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A Dive into the History of Croatian Currencies

Nestled in the heart of Europe, Croatia boasts a rich cultural heritage and a history that spans centuries. One fascinating aspect of this history is the evolution of its currency. From medieval times to the present day, Croatia has seen a variety of currencies, each reflecting the nation's economic and political journey. In this blog post, we will embark on a journey through time to explore the captivating history of Croatian currencies.

Medieval Beginnings:

Croatia's medieval history is marked by the use of various foreign currencies, as the region was part of different empires and kingdoms. Coins from the Venetian Republic, the Holy Roman Empire, and the Ottoman Empire circulated in the area, shaping the early economic landscape. One of the most interesting currencies to come out of this period are marten pelts embroidered with royal markings and since marten in croation is "Kuna" this is widely believed to be where the currency got its name.

The Austrian Influence:

In the 19th century, Croatia became a part of the Austro-Hungarian Empire. This period saw the introduction of the Austrian krone as the official currency, but experiments with a combination of both coin and banknotes called "križar" and "forint" were tried out. The krone, križar, and forint remained in use until the end of World War I when the Austro-Hungarian Empire dissolved.

The Kingdom of Serbs, Croats, and Slovenes:

After World War I, Croatia joined the Kingdom of Serbs, Croats, and Slovenes, later renamed Yugoslavia. The Yugoslav dinar became the official currency, and Croatia continued to use it until the kingdom's disintegration during World War II.

Socialist Yugoslavia and the Dinar:

After World War II, Croatia became one of the six constituent republics within the Socialist Federal Republic of Yugoslavia. The Yugoslav dinar was reintroduced as the official currency, and it remained in circulation until the dissolution of Yugoslavia in the early 1990s.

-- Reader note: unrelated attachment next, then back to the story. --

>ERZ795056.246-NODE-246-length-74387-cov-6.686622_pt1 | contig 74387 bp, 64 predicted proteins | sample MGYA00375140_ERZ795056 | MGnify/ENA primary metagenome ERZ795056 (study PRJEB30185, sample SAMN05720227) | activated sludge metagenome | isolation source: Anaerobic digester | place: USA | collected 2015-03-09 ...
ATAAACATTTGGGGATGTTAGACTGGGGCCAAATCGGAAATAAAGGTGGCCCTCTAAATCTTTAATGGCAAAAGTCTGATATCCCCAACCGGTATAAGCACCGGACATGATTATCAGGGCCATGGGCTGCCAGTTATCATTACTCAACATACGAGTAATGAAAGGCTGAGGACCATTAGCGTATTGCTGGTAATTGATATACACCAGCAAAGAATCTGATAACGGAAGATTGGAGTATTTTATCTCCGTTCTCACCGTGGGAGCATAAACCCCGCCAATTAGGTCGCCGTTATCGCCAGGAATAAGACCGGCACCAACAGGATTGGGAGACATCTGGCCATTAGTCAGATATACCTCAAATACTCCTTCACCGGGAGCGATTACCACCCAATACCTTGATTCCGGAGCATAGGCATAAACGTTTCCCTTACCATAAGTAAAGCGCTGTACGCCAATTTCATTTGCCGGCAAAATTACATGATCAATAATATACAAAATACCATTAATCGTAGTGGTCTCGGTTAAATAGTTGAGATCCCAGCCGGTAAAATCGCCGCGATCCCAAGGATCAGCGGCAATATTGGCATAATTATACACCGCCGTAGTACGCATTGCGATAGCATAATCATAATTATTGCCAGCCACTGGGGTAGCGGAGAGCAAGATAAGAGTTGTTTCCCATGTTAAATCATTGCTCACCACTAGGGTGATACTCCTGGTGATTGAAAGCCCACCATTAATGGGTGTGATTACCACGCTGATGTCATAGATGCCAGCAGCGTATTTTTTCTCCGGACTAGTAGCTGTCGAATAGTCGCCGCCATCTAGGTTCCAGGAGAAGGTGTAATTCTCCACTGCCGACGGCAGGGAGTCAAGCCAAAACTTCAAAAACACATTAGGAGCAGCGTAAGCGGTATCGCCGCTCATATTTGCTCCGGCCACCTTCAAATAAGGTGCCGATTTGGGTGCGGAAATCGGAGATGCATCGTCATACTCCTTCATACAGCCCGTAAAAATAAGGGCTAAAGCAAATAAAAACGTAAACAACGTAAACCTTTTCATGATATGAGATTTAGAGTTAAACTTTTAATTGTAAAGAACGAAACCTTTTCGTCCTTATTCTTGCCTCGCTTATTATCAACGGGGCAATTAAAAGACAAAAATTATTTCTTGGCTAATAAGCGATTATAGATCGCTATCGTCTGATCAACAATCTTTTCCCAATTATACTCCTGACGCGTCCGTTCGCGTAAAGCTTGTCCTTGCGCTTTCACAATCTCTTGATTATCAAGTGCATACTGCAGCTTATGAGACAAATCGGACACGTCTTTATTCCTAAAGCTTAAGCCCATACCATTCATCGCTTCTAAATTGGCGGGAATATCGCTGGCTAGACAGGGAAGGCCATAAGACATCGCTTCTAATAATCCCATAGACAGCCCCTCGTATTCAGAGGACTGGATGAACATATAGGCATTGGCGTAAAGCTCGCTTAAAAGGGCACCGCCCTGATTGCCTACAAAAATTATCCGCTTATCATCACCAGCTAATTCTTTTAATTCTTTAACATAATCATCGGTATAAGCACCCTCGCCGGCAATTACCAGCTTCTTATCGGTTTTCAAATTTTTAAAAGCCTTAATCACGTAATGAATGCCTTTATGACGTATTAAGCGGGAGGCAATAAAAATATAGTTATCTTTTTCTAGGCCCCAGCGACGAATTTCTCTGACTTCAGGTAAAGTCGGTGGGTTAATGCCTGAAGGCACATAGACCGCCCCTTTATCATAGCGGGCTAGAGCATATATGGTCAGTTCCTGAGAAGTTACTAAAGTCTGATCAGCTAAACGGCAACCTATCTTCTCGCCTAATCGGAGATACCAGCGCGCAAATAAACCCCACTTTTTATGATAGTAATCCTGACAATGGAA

Modern Independence and the Birth of the Kuna:

The 1990s marked a turbulent period for Croatia, as it declared independence from Yugoslavia. In 1994, the Croatian National Bank introduced the kuna as the official currency. The kuna, with its subunit lipa, became a symbol of economic stability and national pride.

(All previous Croatian currencies used from 1994-2023)

Euro Adoption Debate:

In recent years, there have been several discussions about Croatia adopting the euro. As the government of Croatia proceeded through the European Union's accession they finally chose to adopt the euro as their national currency on 1 January 2023. The exchange rate between the kuna and the euro was set to 1 € = 7.53450 kn.


The history of Croatia's currency is a testament to the nation's resilience and adaptability in the face of political hardship. From the medieval use of foreign coins to the modern euro, each currency used reflects a chapter in Croatia's history. As the country continues to evolve, so too may its currency, providing future generations with a tangible link to the past.

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